Monday, February 16, 2015

Best Documentaries Viewed in 2014

I like good documentaries that expand my worldview or explain the worldviews of others to me. With a voraciousor, as Jeffrey Round would put it, infinitecuriosity, I want to learn all I can about all that I can. All of these docs expanded my perspective in 2014. 

Lovecraft: Fear of the Unknown
Wyrd Studios, 2008
For a long view on H. P. Lovecraft’s writing and life, this informative Wyrd Studio production delivers. Talking heads abound, as prominent horror creators Caitlin R. Kiernan, John Carpenter, Neil Gaiman, Guillermo Del Toro and Stuart Gordon (among others) expound on Lovecraft’s ascending genius, as well as his foibles. Gordon is the director who has been arguably the most successful at adapting Lovecraft’s works (Take his unnerving dark film, Dagon, for example). The interviews are interspersed with archival footage and beautiful, often stunning, renderings by a variety of artists, including paintings, comic book imagery, and sometimes depictions of Lovecraft himself. Fear of the Unknown is enlightening and honest, acknowledging and contextualizing Lovecraft’s xenophobia. They raise the question of whether Lovecraft intended to construct a Cthulu mythos from the start of his career or whether this was a delightful accident. However, the luminaries don't have an answer. This is an understandable quandary since this debate about Lovecraft's intentions still persists among his aficionados. However, Lovecraft’s resultant admirable body of work and genius is undeniable—as well as his pervasive influence on modern horror.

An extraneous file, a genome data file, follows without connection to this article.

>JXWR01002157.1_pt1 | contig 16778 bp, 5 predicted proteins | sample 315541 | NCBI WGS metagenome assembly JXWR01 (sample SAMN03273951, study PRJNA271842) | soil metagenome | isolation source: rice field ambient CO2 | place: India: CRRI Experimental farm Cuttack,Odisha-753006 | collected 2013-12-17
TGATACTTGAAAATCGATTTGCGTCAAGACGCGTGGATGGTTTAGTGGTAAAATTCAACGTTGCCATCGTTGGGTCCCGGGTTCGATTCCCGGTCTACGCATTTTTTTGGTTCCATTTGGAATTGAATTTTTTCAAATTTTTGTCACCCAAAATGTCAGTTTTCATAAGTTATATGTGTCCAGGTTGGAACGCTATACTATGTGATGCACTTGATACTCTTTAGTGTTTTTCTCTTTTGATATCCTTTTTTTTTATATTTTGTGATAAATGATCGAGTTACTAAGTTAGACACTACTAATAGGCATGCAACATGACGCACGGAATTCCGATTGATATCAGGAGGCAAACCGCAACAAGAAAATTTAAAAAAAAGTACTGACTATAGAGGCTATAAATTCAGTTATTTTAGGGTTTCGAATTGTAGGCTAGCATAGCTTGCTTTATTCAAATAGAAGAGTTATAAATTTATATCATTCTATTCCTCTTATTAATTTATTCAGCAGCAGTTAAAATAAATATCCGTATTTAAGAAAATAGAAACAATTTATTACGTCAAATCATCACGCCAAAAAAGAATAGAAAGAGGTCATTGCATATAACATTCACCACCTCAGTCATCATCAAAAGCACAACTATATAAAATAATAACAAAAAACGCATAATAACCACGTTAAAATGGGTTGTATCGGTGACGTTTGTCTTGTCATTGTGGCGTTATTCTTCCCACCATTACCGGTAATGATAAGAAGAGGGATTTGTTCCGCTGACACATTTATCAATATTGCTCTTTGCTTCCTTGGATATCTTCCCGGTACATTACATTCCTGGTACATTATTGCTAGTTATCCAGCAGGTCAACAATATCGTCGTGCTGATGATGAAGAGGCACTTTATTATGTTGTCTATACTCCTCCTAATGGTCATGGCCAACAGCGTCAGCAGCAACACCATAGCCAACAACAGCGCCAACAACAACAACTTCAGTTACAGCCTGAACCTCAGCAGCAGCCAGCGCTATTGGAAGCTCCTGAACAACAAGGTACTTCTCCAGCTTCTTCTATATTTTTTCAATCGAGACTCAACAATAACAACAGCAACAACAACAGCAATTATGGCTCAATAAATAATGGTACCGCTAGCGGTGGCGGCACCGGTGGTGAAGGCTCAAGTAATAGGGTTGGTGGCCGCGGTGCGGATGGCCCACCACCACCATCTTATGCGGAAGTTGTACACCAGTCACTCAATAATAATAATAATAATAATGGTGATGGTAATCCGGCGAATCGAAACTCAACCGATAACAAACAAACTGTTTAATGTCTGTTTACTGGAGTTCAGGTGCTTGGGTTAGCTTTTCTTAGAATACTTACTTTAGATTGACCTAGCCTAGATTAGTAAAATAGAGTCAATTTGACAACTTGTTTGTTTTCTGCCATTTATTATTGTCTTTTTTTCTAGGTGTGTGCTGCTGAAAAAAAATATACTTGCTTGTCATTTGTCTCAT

Comic-Con Episode IV: A Fan's Hope
Directed by Morgan Spurlock, 2012
Super Size Me director Morgan Spurlock does it again, explaining why aspiring comic book artists, costume designers and fans flock to San Diego’s Comic-Con. Many celebrities have their say in this feature, some of dubious importance. However, it is always fun to hear Stan Lee reminisce or, better yet, to hear Seth Green describe meeting his future wife at a convention. Spurlock also mixes in many transitional scenes featuring cosplayers (costume players) and fans flocking to the convention. The documentary’s “characters” are among them, such as one hopeful fan planning to propose to his fiancée during a talk by Kevin Smith. By the end, Spurlock pulls of a neat trick. You care for these convention-goers’ dreams and hopes.
Small Town Gay Bar
Directed by Malcolm Ingram
View Askew Productions, 2006
How did two gay bars in the middle of Deep South, Texas, give people of the Lesbian, Gay, Bisexual, Transgendered and Queer (LGBTQ) community somewhere to be themselves and galvanize some of them in the face of homophobia? Watch this documentary, in awe, and find out. Director Malcolm Ingram examines two small-town gay bars in Mississippi. Ingram also looks at the lives of the locals who come out to drink and play. And they're only human. Patrons want a watering hole and simply want to be themselves—openly gay or trans—without fearing mockery or reprisals. Ironically, the owner of one of the establishments, although quite out of the closet at work, is not out to his parents for fear of their negative reaction. Ingram documents how one bar went through a death and rebirth like that of a Phoenix. The film also looks at the hate murder of gay 18-year-old Scotty Weaver, adding a layer of tragic immediacy to the work. The human interest element in this feature is utterly compelling. Impressively, director Kevin Smith served as executive producer for this affecting documentary.

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